Mountain Meadows:  A monument to the victims
(from Wikimedia Commons)

The Mountain Meadows massacre could be called the perfect storm, given the number of coinciding events that preceded this horrific crime.  The Utah War, although it was settled peaceably, had several unfortunate consequences.  One indirect, but tragic, result was the massacre.  In 1857 streams of emigrant wagon trains, many of them from anti-Mormon states like Missouri and Arkansas (where Parley P. Pratt had just been murdered), were traveling through Utah Territory on their way to a better life in California.  About the same time that the small southern settlements got word of the approaching United States Army, the Fancher wagon train from Arkansas was passing through Utah.  Dark clouds of suspicion and fear hung over the Mormon settlements.  Had the Fancher group sensed the level of war hysteria among the locals when it set up its camp thirty-five miles southwest of Cedar City, some members of the party would not have chosen to antagonize the Mormons with their demands for supplies and their blatant anti-Mormon comments.  But hysteria prevailed, and the situation spiraled out of control.  Local militiamen decided to attack the Fancher train. They also enlisted the help of the Paiute Indians by promising them plunder.  Local Mormon leaders, including John D. Lee and Isaac Haight, brought the matter before the local council, who vetoed the whole idea.  Lee and Haight ignored the council’s decision and went ahead with a plan to have the Indians attack and then lay the blame completely on them.  Several of the emigrants were killed in the attack, but one man, returning to the camp on horseback, saw that there were white men involved.  Lee and the other conspirators were now in panic mode.  The rest of the bloody massacre was the result of the cover-up of their original deceit.

The Fancher party circled their wagons and held off their attackers for five days.  The Mormon militiamen who were involved finally drew them out of their fortress by waving a white flag of truce.  However, the truce was only a ploy.  They asked the party to march in single file, women and children first, followed at a distance by the men.  When the signal "Halt" was given, the militia fired at close range, killing all except the seventeen youngest children.  The final day of the siege was September 11, 1857.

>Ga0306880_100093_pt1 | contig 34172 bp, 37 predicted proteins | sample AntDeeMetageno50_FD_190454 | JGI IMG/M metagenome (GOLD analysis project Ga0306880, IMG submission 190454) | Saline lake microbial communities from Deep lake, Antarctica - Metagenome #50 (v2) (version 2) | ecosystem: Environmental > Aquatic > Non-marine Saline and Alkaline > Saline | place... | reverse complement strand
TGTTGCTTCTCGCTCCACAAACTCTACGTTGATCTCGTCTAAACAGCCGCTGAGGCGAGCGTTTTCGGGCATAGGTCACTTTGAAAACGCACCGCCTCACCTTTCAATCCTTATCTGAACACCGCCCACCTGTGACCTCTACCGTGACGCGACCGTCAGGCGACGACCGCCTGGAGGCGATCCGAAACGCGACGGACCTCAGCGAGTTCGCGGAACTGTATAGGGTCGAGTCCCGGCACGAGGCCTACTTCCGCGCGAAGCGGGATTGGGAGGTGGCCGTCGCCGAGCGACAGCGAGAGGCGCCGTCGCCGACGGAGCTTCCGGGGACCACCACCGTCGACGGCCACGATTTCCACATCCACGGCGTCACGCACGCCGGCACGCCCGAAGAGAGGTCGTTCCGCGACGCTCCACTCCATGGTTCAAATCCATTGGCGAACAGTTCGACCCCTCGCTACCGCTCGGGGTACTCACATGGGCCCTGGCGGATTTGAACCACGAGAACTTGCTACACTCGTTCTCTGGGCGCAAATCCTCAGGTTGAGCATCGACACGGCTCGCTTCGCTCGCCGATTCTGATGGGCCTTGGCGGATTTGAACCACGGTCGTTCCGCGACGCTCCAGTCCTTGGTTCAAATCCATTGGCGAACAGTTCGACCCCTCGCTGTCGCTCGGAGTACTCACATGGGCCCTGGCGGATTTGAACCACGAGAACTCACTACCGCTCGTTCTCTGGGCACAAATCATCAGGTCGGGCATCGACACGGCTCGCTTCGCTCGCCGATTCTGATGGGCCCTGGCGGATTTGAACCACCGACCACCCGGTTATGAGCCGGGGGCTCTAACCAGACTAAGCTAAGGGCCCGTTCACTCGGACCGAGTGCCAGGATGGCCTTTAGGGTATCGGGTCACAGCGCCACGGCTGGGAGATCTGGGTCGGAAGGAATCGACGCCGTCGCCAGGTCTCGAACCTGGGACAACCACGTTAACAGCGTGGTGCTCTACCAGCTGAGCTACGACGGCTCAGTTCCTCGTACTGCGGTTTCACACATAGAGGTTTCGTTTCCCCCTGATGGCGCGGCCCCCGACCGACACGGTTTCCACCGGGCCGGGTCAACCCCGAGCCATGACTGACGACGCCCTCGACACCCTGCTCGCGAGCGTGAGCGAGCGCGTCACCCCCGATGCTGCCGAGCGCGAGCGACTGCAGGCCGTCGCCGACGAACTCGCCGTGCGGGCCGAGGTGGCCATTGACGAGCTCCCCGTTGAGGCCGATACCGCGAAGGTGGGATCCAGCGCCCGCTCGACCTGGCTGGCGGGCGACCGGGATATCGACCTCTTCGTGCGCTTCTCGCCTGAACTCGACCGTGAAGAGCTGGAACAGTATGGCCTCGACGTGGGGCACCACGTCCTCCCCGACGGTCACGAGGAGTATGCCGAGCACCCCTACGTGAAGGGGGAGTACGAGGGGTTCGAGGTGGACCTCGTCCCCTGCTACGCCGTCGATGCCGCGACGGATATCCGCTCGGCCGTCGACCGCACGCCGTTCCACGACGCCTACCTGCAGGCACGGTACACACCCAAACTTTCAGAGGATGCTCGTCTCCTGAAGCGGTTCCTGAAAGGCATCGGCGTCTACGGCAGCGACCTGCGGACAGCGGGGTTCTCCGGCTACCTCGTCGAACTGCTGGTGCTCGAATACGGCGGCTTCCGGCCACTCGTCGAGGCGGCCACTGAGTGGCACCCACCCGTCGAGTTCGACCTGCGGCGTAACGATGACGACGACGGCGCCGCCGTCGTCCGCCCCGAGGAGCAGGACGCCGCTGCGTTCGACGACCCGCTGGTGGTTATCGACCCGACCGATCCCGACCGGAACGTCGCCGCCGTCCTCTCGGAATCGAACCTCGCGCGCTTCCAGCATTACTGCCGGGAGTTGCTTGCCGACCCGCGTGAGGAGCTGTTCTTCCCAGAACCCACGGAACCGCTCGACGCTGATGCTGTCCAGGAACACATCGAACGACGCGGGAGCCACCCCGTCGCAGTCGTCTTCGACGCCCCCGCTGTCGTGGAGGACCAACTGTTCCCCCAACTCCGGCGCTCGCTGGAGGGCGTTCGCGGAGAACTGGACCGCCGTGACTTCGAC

On September 9, the local Mormon council had sent an express rider, James Haslam, to Salt Lake with a letter explaining the situation to Brigham Young and asking his advice.  President Young sent instructions to “let them go in peace,” but Haslam didn’t return with the reply until two days after the bloody deed was done.  When Isaac Haight, one of the leaders of the attack, read  Brigham’s message, he sobbed like a child, “Too late! Too late!”(3)

Note:  For further reading see the most recent and well-researched account of the Mountain Meadows massacre. Check out the link on the right-hand side of this page.

Judge Cradlebaugh convened a grand jury investigation of the massacre in March 1859 in Provo, but the jury declined any indictments.  The judge then decided to hold court in Cedar City, where he would have access to key witnesses.  He attempted to arrest John D. Lee and two others, but they had fled.  By overstepping his judicial authority, Cradlebaugh antagonized U.S. District Attorney Wilson: